Here’s where you include EXACTLY what kind of collaboration opportunities you offer and HOW MUCH they cost. If they’re FREE, that’s cool, too! Include that. And don’t sell yourself short. You’re running a business and you should be treated as such.
Now, this isn’t written in stone… you can be flexible on pricing when you actually get down to the nitty gritty… feel free to be flexible and waive fees if it’s a brand you really want to work with! I do this all the time! 🙂 Just use your discretion. But, this is definitely the section where you lay it out clearly what options there are for working with you.
I used to offer like 50 different things and that just got to be too much. So, now I keep it simple. Product reviews, giveaways, social media collaborations, speaking opportunities, etc. Now, if a brand wants to do something with me that isn’t necessarily on the list, that’s okay, too! This list just gives a strong starting point.
This is an important piece if you need to add any “conditions” or “stipulations” to your collaboration opportunities.
I learned this lesson the hard way… I had received a product for review and I ended up HATING it. I told the brand that I did not like the product and that I did not feel comfortable writing about it or sharing it on my blog – otherwise I’d be writing a pretty scathing review. Nothing personal, it was just how I felt about that product. Well, they wanted me to ship the product back and PAY for the shipping myself. To me, that was unfair. Sure, I could send it back, but to pay for the shipping myself was not something I felt I should have to do.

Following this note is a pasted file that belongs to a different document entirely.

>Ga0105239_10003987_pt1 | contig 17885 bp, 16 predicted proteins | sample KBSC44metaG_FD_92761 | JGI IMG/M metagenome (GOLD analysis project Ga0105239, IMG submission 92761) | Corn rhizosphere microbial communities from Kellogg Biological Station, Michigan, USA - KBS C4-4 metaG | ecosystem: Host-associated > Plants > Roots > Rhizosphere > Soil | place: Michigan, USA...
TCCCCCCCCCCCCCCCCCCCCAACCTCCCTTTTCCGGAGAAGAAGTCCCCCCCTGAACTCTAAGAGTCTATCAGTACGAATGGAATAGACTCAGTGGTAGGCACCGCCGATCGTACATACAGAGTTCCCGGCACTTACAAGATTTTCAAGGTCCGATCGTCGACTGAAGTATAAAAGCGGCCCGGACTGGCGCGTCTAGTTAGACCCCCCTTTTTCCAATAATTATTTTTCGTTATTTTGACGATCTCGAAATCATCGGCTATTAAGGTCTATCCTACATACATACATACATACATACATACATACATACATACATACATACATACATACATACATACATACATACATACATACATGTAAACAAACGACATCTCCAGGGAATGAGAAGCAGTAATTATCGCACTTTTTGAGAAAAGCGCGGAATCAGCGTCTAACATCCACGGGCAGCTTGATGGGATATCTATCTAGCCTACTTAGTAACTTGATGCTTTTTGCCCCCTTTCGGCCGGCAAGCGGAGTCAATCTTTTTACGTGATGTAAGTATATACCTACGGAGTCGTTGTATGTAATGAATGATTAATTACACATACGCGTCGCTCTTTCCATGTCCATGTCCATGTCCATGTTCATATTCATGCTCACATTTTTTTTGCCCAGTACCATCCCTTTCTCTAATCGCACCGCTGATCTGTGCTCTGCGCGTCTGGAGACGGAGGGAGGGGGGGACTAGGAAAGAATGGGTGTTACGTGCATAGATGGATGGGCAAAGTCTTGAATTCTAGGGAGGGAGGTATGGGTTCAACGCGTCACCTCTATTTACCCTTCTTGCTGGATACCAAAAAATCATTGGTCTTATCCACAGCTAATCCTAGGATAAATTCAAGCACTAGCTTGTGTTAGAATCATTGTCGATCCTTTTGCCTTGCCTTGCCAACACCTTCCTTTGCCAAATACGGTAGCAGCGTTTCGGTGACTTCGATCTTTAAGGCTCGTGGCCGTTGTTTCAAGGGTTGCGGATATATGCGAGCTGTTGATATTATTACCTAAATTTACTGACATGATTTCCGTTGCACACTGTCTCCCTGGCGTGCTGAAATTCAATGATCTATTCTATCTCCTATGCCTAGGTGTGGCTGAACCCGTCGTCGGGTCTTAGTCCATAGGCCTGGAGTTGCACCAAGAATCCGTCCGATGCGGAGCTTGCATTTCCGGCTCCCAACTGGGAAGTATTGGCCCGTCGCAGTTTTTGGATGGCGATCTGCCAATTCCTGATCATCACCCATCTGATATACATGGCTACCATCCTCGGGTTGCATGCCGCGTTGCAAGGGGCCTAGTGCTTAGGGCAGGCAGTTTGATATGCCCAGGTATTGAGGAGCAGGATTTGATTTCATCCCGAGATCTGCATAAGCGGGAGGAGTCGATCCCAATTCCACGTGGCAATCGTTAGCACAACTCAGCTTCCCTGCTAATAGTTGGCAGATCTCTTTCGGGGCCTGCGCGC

Well, needless to say, when it was all said and done, I added a stipulation that products sent for review would not be returned. Period. Just makes it easier on everyone and takes the guesswork out. Now, if a brand specifically asks for the product back if I don’t like it, we work that out IN ADVANCE. So no surprises down the road…
And don’t worry, just for your information as a reader… if I don’t like a product I receive, I either tell y’all exactly that or I donate the item / give it away to someone who can use it.
This is a great section to help you SHINE. If you have a reader that LOVES you, have them write a little testimonial or review of your blog and share that!
If you have a brand that you’ve worked with that you know loves you, have them write up a testimonial sharing what it was like to work with you.
If you worked with a brand and helped them grow their social following, get sales, etc. something tangible, share that! This is a great section to show potential clients what you can do and WHY you’re awesome.
This should be a little, SHORT, 2-3 sentence section ABOUT YOU. WHO are you? What kind of blog are you? How long have you been blogging? Keep it short and simple… but include the important stuff.
This is also a great place to include any big name brands you’ve worked with, awards you’ve won, or major accolades. This is the “show off” section! 🙂
There are things that you can add, but I think keeping it to one page and keeping it simple is most important. Did you learn anything? Anything that YOU would add? I hope this is helpful!
Got any questions? Leave them in the comments or shoot me an email! 🙂